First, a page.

Eggs En Cocotte

What does your perfect Sunday morning look like? Mine involves sleeping late, a delicious breakfast involving eggs, a pot of coffee for Paul, maybe a mimosa for me and the newspapers.

Eggs en cocotte, eggs nestled in a creamy spinach and ham casserole

Eggs en cocotte or Oeufs en cocotte (to be more correct) is a decadent little egg breakfast dish that’s just right for such a morning. Fresh eggs with runny yellow yolks cozily nestled in a bed of bubbling hot sautéed spinach and flavorful ham bound together by a creamy sauce with just a hint of garlic and cheese. I like to scoop up the spinach and ham, slather it on toast points and then dip into the egg yolk.

Don’t let the name make you think it’s some super complicated recipe.
Ouefs = Eggs
En Cocotte = In a casserole
So it’s basically just baked eggs, but bonus points if you call everyone to the table by announcing “Oeufs en cocotte sont prêt!” with your best French pronunciation 😉 You can use any small oven-proof dish, a ramekin works well or you could be more literal and use one of those cute baby Le Creuset or Staub Dutch ovens.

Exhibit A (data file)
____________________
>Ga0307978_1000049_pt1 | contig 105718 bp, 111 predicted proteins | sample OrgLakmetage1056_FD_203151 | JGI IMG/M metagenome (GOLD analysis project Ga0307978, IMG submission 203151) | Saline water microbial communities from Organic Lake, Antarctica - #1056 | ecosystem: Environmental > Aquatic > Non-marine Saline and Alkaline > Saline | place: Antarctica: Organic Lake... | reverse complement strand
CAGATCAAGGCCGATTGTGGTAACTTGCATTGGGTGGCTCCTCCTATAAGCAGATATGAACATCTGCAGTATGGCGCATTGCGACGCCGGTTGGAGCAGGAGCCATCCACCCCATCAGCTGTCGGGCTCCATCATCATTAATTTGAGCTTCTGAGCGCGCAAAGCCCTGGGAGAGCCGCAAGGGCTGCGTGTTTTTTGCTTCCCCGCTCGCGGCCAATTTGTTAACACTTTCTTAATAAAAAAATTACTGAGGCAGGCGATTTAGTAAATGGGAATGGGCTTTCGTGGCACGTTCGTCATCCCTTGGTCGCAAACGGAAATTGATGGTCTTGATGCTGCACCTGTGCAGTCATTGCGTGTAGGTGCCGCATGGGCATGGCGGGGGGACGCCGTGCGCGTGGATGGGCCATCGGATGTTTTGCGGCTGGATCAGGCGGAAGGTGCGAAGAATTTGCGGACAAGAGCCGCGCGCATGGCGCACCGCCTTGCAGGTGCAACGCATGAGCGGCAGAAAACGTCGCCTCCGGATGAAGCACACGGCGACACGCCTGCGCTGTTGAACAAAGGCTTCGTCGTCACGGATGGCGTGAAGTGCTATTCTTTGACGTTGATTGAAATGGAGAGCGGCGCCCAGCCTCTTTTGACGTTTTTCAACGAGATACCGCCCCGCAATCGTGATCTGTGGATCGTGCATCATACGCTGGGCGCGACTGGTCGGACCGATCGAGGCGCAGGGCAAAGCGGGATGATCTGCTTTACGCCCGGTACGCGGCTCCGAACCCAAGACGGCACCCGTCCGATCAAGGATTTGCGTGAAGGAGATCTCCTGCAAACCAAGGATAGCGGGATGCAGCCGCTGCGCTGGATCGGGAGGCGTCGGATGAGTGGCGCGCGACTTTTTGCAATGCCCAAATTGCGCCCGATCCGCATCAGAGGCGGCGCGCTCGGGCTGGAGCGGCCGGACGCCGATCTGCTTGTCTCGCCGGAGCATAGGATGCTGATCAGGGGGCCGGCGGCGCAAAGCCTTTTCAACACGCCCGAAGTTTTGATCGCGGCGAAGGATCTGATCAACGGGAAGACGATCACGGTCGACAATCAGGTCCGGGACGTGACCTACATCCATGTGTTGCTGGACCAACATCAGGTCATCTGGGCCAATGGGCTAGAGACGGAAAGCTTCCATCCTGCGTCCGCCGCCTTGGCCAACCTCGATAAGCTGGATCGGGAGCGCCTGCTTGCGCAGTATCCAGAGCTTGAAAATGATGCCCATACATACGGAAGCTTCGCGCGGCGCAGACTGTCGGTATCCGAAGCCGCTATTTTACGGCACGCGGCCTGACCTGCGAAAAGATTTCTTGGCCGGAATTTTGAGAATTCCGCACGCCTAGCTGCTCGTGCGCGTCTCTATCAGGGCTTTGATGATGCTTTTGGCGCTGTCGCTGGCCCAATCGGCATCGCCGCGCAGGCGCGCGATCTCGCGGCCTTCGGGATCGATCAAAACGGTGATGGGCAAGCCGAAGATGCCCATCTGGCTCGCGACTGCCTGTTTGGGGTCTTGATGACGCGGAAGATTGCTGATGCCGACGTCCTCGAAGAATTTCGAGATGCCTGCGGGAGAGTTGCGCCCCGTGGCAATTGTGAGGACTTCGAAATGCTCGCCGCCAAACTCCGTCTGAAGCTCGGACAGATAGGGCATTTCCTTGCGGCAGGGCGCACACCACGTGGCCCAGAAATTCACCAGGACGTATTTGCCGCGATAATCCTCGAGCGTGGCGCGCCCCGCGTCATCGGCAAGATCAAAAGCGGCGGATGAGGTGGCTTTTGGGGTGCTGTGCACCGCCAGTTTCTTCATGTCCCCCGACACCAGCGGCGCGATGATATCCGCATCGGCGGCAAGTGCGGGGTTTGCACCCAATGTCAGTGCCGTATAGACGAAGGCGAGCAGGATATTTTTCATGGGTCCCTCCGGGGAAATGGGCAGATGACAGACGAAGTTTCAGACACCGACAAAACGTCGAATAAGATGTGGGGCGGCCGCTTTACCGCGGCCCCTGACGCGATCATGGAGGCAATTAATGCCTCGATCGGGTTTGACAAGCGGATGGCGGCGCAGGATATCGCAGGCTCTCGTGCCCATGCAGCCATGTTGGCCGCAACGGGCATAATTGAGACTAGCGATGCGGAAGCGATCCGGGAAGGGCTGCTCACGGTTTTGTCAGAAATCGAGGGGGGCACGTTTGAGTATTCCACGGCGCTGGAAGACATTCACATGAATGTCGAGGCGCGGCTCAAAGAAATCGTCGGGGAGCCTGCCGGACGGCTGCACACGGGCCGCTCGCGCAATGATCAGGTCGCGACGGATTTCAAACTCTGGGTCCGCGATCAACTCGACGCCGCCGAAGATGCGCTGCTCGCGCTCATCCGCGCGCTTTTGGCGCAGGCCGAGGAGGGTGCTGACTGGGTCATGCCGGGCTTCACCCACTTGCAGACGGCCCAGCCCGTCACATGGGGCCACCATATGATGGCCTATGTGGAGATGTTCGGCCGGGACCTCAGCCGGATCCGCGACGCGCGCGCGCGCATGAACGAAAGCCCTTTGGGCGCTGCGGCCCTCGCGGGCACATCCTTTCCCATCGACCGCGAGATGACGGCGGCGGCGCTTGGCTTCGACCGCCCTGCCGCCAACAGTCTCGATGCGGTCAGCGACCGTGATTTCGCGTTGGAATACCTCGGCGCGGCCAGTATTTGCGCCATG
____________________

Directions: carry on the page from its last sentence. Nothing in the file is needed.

How to make eggs en cocotte with ham and spinach

Think of this recipe as more of a suggestion or starting point for your egg baking addiction because I’m guessing you won’t only make this once! I like to pair a really tasty baked ham (Niman Ranch Jambon Royale for example) with nutritious spinach but you can swap the ham for crispy cooked bacon or skip it for extra veggies if you’re not a meat eater. If you’re not a fan of spinach, consider sautéed mushrooms, wilted kale, baked zucchini slices, a tangle of caramelized onions, ripe tomatoes – so many possibilities!

If you’re feeling particularly lazy you can skip making the rich creamy sauce and just drizzle in a little heavy cream but I promise it’s worth the extra 5 minutes. 

I’m rating this recipe medium difficulty because there’s a slightly tricky part in deciding when the eggs are done baking. You can’t stick a thermometer in the egg (unless you want to burst the yolk) and even though I’ve included cooking times it’s going to vary according to the depth of your ramekins, the exact size of your eggs and the accuracy of your oven), you’ll have to jiggle the dishes to judge the level of done. I’ve found that sometimes by the time the egg whites have cooked then yolk is also cooked through but swapping the last few minutes of baking for broiling stops this happening.

eggs en cocotte or baked eggs

  • Servings: 2 people